Bathing A Dementia Patient

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Hi there and welcome to our career training series. I’m Autumn and on the team here at myCNAjobs.

We’ve been getting a lot of questions lately on tips to bath a senior that is suffering from Alzheimer’s or Dementia. So in today’s training session I’m going to share a few best practices that we’ve compiled from others in the industry.

Bathing can be one of the most difficult personal care activities that a caregiver does in their job each day.  Because bathing is so personal, it can be a hard situation for both the caregiver and the patient. I’m hoping to leave you with some new thinking to make things a little easier.

#1 - Be Empathetic
First, it’s important to put yourself in your client’s shoes. Many dementia patients are resistant to bathing as they don’t remember what bathing is for or it just makes them uncomfortable. Loss of independence can be very difficult so it’s important to approach each bath with empathy. If you encounter a senior that is angry and combative, don’t take it personally and approach the situation with kindness.

#2 - Prepare the bath
When possible, allow your client to do as much as they can. Have them help you gather bathing supplies, hang towels, turn the heat to a comfortable temperature, and set the water temperature. The more you can prepare your client and involve them in the process, the more smoothly the process is likely to go.

#3 - Give control to the client
You can provide comfort to your patient by helping them have some control in the process. Ask them things like

  • Do you prefer to take a bath now or in 15 minutes?
  • Do you prefer 4 inches of water or 5?
  • Do you prefer this shampoo or that shampoo?

The more you power you can give to the patient, the more buy in you’ll get in the process making it easier to complete a successful bath.

#4 - Control agitation
If the patient becomes agitated, have music ready to play or a song ready to sing. Talk about a topic that is known to make the patient smile or calm down. These are great things to talk about with the patient’s family. With some memory loss patients, removing the mirrors in the bathroom can be helpful as it makes the experience feel more private.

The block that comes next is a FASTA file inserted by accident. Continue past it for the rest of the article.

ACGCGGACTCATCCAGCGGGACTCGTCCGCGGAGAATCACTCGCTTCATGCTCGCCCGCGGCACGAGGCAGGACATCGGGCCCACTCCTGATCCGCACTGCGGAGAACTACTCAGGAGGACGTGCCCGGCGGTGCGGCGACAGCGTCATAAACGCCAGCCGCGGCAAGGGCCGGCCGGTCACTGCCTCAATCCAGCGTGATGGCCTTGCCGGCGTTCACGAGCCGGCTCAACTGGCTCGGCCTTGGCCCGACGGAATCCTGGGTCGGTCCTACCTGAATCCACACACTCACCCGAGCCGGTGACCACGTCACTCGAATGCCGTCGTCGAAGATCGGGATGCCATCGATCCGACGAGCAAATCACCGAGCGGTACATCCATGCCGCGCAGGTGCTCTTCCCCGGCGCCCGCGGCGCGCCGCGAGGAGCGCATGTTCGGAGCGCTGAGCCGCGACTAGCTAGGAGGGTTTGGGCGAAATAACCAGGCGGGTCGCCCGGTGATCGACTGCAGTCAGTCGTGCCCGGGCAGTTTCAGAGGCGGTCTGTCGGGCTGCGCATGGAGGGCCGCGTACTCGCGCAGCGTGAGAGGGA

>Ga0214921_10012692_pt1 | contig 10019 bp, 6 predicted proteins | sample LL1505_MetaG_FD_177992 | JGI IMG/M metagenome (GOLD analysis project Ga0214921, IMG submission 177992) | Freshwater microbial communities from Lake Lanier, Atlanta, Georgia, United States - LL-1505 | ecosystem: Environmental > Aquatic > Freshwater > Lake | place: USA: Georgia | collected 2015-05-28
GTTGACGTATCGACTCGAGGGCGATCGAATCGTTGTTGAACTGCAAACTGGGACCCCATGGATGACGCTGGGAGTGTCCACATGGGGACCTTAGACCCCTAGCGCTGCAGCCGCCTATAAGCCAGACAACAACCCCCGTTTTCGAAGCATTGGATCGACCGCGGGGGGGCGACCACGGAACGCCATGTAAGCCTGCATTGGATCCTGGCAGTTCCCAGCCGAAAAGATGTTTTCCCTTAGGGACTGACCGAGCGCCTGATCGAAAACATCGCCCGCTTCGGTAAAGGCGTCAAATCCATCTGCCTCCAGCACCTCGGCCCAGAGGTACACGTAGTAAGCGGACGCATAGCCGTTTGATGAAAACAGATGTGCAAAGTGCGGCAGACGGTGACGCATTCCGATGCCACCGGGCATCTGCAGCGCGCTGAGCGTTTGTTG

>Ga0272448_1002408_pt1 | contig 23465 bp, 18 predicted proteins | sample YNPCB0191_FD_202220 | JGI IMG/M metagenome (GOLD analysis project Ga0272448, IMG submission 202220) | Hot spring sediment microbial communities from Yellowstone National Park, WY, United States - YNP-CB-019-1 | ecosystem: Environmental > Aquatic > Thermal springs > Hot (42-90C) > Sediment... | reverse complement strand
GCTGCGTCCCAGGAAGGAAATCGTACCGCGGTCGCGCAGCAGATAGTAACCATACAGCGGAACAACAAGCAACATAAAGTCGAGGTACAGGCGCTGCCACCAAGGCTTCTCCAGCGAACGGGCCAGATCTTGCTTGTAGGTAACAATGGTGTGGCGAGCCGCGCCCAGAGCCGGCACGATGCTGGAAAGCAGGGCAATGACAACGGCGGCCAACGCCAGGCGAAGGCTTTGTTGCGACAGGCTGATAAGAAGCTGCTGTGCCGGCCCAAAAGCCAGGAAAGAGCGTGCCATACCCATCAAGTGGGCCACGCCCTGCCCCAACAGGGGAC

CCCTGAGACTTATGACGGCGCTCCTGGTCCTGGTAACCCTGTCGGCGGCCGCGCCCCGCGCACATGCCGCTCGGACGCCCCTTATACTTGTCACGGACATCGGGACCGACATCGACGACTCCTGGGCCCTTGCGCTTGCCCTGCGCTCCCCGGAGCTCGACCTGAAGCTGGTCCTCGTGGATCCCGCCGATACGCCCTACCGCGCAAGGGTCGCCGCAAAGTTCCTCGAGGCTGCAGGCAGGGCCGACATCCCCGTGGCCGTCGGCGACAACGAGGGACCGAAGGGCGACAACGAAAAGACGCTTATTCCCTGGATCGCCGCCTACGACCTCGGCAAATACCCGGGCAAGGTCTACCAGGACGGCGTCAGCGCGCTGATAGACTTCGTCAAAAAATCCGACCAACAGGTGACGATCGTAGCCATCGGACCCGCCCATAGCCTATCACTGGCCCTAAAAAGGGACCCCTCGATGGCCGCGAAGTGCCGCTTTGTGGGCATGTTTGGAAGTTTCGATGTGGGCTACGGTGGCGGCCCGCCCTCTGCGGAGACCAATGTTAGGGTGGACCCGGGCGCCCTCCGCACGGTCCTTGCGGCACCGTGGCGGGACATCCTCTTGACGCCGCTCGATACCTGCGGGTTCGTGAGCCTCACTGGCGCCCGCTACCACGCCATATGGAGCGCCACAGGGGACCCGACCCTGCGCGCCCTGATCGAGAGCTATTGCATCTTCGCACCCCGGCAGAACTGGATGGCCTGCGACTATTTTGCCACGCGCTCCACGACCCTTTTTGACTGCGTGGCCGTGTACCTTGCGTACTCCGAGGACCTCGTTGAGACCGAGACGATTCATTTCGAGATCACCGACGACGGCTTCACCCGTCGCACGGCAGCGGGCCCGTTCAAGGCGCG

#5 - Be Gentle & Coach
When possible, have the client wash where they can. Help coach the client on what and where to clean, guiding them through the process. Talk through the areas that you’re going to clean so there are no surprises.  Be gentle in your touch and if the client becomes agitated, stop for a moment to control the agitation before continuing.

#6 - Document Care
After the bath, check for rashes and sores as you help get your client dressed. After helping the senior get comfortable, document the bath including things like how the senior did, concerns you have, and if you found anything unusual. If you’re working for a home care agency, you’ll often have formal documentation to complete after each bath to provide to your employer and the client’s family. After your documentation is complete, go have fun! Bathing can be stressful so try to find an activity that is soothing to your client to help them transition.

Well, that’s it folks. Best of luck and I hope this video was helpful. If you like what you saw here and you’d like to access more caregiver training or you’re looking for a caregiver or CNA job, you can find free resources at or call us to talk to a recruiter directly at 312-275-3959.

Bathing can be one of the most difficult personal care activities that a Caregiver does each day. Because bathing can be so personal, it can be a tough situation for both the Caregiver and the patient. This video will leave you with some new thinking to make things a little easier. We’ll cover tips to make the process easier for both you and your patient during this essential activity of daily living.